Books have always taught me things about myself. I once learned that the best kinds of books are the ones that feel as if they are reaching out to you, through a channel of time and thought, to hold your hand and show you who you are.

However, upon sitting down to write this article, the immense prospect of narrowing down my entire life’s reading experience to five books suddenly seemed to stare at me, chasm-like. Life does not always present itself to us in such neat sequences. I spent many minutes perusing my bookshelves, hoping some books would jump out at me, screaming “I changed your life!” Then I realized that I was approaching this from the wrong direction: I ought to work backwards. Instead of starting with the books and figuring out how they shaped me, I should examine the most essential parts of myself – those pieces that shape the puzzle of my being – and then find the five books that I believe most helped form such soul-stuff.

I suppose I should begin in chronological order. I was thirteen years old when I read I’ll Give You the Sun by Jandy Nelson. It was the first book that ever moved me to tears, and I suppose this fact contains its own significance. But this book shaped me in many other ways; it was the first book to truly spark my interest in reading, because it was the first time I found that some books can have a very unique way of making you feel things. It was the first time I felt that hand reaching out to me, and found myself wanting to reach out too and take it. There were many reasons for this, but mostly because this book is about being young and having a complicated, messy family, about discovering who you are, and it is a beautifully written exploration of art and passion. The sibling relationship in the book reminded me of my relationship with my own sister: that unique sort of fraught allegiance to somebody you have shared a womb with. This book taught me to see the magic in the ordinary, and made me want to become a writer so I could craft the kinds of sentences I found within it. I remember feeling a strange sort of jealousy at the fact that somebody else had written something I found so beautiful, but I treasured the pleasure of experiencing it the way I did, the first time reading the finished product, like a beautifully wrapped present made just for me.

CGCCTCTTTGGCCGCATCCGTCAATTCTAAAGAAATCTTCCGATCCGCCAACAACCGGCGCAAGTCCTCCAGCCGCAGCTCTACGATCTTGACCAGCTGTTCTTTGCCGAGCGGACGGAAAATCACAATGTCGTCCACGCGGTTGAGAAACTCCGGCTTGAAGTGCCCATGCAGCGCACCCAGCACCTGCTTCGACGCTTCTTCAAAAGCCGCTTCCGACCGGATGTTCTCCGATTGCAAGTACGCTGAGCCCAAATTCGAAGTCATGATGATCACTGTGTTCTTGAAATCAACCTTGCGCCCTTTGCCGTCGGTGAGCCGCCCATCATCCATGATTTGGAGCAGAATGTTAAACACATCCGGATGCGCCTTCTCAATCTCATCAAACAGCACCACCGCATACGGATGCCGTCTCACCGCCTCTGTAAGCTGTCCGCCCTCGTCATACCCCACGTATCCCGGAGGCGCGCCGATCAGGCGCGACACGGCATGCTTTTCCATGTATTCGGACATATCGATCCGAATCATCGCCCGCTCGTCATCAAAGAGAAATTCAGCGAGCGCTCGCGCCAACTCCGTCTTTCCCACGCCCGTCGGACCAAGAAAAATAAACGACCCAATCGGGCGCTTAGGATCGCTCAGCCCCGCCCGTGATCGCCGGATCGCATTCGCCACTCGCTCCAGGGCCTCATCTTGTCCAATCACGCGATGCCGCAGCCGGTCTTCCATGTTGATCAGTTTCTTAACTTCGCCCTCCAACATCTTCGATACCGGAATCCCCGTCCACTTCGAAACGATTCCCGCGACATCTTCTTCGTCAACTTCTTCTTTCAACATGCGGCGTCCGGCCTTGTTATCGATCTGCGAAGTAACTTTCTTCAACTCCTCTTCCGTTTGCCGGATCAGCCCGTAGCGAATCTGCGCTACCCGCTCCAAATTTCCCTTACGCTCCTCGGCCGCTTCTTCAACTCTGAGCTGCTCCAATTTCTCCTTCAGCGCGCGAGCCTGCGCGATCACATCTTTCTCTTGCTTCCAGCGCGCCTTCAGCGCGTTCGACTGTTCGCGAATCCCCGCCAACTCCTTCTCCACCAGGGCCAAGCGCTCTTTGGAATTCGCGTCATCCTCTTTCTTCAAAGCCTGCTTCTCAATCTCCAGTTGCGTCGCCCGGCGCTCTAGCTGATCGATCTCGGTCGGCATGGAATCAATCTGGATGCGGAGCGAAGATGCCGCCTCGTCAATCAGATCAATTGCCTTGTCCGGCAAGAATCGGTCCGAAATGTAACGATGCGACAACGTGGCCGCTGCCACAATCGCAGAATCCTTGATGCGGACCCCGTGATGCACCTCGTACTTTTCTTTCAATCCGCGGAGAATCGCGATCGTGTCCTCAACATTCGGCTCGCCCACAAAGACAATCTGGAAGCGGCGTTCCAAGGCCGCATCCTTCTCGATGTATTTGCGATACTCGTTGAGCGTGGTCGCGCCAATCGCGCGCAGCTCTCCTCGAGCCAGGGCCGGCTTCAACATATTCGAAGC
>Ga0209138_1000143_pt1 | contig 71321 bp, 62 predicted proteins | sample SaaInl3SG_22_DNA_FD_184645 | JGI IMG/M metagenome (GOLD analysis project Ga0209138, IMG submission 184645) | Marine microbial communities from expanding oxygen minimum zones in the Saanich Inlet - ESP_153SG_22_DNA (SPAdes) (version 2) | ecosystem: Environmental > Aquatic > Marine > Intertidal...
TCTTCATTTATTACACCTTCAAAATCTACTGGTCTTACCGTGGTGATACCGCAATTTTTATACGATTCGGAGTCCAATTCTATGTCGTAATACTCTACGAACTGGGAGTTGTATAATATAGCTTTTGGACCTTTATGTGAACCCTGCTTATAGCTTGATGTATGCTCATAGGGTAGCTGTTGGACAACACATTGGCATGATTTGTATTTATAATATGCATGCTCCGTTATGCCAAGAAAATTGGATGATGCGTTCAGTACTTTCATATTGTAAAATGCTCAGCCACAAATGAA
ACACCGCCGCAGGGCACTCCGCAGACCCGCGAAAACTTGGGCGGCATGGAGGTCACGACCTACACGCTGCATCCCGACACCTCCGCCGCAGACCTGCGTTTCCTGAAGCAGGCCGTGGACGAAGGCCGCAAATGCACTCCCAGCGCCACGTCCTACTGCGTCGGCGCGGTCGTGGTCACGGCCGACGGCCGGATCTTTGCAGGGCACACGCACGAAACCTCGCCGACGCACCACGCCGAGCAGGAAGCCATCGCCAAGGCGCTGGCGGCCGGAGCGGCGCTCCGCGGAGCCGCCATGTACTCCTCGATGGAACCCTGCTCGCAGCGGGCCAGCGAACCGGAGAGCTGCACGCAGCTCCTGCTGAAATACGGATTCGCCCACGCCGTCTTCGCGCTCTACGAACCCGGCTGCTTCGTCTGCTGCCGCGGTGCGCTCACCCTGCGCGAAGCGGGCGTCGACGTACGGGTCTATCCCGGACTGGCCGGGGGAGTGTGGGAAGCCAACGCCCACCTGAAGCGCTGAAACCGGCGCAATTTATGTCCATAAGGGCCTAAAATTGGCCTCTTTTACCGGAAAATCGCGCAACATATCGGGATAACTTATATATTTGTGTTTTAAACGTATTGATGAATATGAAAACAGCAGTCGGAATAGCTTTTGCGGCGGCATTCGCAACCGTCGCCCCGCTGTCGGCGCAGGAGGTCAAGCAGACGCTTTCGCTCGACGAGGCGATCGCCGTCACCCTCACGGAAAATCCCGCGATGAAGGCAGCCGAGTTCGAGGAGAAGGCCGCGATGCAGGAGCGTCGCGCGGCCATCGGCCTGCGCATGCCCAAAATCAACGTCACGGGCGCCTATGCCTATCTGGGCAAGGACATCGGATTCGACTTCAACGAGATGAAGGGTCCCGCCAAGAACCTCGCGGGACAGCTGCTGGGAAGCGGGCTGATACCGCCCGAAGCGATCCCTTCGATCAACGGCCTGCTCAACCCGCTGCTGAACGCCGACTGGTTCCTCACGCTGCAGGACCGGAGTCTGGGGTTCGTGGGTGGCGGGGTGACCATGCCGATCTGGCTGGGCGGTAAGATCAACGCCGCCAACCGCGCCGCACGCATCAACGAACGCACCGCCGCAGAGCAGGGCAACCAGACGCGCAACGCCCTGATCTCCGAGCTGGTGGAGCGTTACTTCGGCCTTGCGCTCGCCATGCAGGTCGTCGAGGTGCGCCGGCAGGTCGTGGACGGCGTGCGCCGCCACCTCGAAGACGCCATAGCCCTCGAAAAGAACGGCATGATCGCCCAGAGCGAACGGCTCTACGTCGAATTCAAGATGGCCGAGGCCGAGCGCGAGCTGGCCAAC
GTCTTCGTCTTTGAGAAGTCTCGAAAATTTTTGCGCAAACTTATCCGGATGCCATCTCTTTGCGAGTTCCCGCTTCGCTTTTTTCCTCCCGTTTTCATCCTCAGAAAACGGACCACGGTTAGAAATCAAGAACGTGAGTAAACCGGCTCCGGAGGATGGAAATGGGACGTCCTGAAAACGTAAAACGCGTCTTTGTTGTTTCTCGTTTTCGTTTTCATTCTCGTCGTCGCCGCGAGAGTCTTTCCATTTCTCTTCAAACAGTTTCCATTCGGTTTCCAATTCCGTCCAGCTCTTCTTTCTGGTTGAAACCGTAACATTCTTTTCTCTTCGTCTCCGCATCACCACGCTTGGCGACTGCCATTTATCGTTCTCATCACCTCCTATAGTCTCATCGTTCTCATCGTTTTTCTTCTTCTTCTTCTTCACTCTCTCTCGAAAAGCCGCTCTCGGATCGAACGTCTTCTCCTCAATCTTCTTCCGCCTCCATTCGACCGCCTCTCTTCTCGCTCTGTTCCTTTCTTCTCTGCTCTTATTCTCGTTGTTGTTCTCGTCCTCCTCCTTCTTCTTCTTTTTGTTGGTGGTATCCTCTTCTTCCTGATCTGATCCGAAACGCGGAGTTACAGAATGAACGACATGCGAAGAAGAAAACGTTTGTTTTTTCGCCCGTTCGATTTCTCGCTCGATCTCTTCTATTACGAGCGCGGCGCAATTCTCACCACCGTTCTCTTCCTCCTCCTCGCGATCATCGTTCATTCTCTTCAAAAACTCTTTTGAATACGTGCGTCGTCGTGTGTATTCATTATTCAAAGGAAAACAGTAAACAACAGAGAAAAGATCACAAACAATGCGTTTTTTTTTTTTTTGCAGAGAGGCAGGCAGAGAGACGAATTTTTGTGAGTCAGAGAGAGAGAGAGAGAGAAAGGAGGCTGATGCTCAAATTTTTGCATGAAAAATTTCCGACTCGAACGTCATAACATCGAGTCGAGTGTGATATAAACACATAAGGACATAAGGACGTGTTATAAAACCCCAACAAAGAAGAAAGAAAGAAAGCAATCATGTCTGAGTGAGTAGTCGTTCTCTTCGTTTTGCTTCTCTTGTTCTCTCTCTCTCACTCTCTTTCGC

To preclude the collective eye roll I imagine will occur when  I talk about the next book, I would like to remind readers that we were all teenagers once. I suppose that is what keeps me coming back to The Catcher in the Rye by J.D Salinger. There is something so quintessentially adolescent about Salinger’s magnum opus. It captures the profound mix of arrogance and earnestness, confidence and vulnerability, age and youth that comes with being on the  cusp of adulthood. I first read it when I was fifteen, and gloried in the explosion of teenage angst. It made me feel less alone, knowing that others experienced the volatile cocktail of frustration, excitement, fear and repression that I too was feeling. Coming back to it five years later, I feel a strange sort of protectiveness over Holden Caulfield. He is pure, distilled teenagehood, immortalised forever in the uncanny, frustrated limbo of adolescence. He wants to catch children before they fall over cliffs, but now that I am older than him, I know that he is the one who needs catching.